Ryanair Passengers Pay Extra £10 Not To Be Blown Out Of The Sky

RAF fighter jets are being scrambled on a regular basis as part of a Ryanair scheme to make passengers pay a £10 surcharge for not being killed.

The company said rising fuel costs along with higher taxes and increased landing fees had forced it to extort an extra tenner on pain of fiery death.

Bill McKay, a passenger on board a Ryanair flight from Stansted to an airport about 200 miles from Rome, said: “About 10 minutes after take off, the pilot and his crew appeared in the aisle wearing parachutes and told us that if we did not cough up ten quid each an RAF Typhoon jet would fire something called an AMRAAM missile at us.

“There was a burst of laughter, but then the atmosphere changed as you could see people thinking to themselves, ‘fuck me, this is Ryanair’.

“The pilot then told us to look out of the right hand side where we would see Flight Lieutenant Julian Cook from 3F Squadron at RAF Coningsby.

“Sure enough there he was, flying alongside. He waved at us very cheerfully and then dragged his finger across his throat. And then he waved again.”

Passenger Tom Logan added: “The pilot said that unless we handed over the money the plane would descend to 20,000 feet where he and his crew would all jump out. Flight Lieutenant Cook was there just in case any of us got the idea that we could land the plane ourselves while receiving frantic instructions from a sweaty man in a control tower.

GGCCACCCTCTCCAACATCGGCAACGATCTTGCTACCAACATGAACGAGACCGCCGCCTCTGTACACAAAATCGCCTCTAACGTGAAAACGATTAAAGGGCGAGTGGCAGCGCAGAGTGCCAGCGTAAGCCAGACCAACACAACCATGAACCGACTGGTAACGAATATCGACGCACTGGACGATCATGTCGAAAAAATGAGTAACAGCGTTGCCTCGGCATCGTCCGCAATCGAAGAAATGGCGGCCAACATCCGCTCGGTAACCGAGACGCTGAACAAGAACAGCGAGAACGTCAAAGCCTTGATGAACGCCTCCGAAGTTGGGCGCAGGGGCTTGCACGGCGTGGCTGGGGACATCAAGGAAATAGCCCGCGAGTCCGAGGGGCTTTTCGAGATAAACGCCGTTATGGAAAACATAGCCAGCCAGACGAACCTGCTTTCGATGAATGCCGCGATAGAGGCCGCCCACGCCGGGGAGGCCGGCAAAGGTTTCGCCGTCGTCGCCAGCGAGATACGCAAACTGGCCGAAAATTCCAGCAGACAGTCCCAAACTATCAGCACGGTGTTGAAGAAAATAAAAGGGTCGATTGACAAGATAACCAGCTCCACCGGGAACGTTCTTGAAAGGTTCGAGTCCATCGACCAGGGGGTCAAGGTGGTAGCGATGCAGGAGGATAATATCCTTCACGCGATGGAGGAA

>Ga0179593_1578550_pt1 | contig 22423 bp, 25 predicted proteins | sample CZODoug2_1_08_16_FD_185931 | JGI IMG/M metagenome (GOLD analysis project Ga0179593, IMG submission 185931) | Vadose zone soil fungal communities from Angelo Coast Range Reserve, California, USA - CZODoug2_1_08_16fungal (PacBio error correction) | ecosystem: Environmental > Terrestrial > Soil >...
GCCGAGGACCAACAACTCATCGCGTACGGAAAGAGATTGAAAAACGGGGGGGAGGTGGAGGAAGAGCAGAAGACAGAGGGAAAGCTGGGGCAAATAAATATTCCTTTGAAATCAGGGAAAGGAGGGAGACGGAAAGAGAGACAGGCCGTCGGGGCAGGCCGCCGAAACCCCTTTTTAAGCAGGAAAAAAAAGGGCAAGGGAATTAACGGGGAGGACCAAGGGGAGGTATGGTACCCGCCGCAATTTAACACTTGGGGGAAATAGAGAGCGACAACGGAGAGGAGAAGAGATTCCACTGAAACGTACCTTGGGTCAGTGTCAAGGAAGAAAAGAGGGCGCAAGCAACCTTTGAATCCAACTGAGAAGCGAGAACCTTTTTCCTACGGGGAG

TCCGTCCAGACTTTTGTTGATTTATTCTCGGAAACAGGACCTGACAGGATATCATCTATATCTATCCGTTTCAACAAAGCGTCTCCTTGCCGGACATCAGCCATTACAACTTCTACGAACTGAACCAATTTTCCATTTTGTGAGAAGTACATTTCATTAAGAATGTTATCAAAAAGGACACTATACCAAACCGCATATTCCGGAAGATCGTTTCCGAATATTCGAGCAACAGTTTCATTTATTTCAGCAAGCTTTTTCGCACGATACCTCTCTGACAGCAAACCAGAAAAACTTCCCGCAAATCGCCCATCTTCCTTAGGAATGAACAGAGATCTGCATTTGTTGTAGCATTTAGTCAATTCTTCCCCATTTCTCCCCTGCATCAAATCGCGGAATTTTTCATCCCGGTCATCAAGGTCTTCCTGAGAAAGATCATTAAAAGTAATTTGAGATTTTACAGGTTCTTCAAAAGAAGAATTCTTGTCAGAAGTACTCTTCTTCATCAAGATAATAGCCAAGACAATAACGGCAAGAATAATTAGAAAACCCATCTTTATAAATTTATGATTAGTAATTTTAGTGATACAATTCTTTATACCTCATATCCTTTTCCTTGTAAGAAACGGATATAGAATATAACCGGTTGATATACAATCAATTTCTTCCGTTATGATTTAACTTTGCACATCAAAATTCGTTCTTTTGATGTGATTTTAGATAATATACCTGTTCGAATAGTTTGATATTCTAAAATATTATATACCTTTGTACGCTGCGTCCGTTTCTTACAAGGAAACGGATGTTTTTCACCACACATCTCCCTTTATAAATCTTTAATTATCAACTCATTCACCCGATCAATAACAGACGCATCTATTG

“At that point I asked if they took Visa Electron. Which they did.”

A Ryanair spokesman said the new charge had been introduced after chief executive Michael O’Leary got bored during a film.

The spokesman added: “He still thinks we should destroy at least one plane load of passengers just to prove we’re not to be trifled with.”


Sign up now to get
The Daily Mash
free Headlines email – every weekday

Tory Tax Cut Funded By Low Income Child Auction

THE Conservatives have pledged to reverse Labour's national insurance hike by selling no more than 1.5m of Britain's least important children.

The tax cut-child auction will form the centrepiece of the Tories' election campaign after anxious party chiefs urged shadow chancellor George Osborne to produce a populist policy that was also imaginatively cruel.

Under the bold plans children from households with an income of less than £22,500 a year will offered for sale via a series of online auctions, email newsletters and live events at some of Britain's biggest race courses.

Labour immediately attacked the policy, but leading economists stressed it will be difficult for any party to cut the deficit over the next four years without some sort of massive child sale.

Mr Osborne said: "Many of these children are pointless, dirty and rude. Nevertheless they do posses an underlying asset value that any responsible chancellor faced with historic levels of debt would be duty bound to exploit.

"And bear in mind, an increasing number of them are unbelievably fat, making them particularly attractive to foreign circus owners and Cambodian sweatshops keen to control their food-related overheads.

"We can say to these entrepreneurs 'look, it has good hands, sturdy legs and you won't need to give it a chocolate biscuit until Christmas'."

The policy is designed to appeal to middle income parents who are short of cash and have children that may one day be able to work for John Lewis or the customer services department of a UK-based telecommunications company.

Helen Archer, a swing voter from Peterborough, said: "I've insisted all along that I would not vote Tory unless they came up with a tax cut that allowed me to keep my babies. Bullseye."

Meanwhile, early bidders for Britain's army of under-performing youngsters are expected to include the Roman Catholic Church, the Nanjing Iron Ore Refinery and Kentucky Fried Children.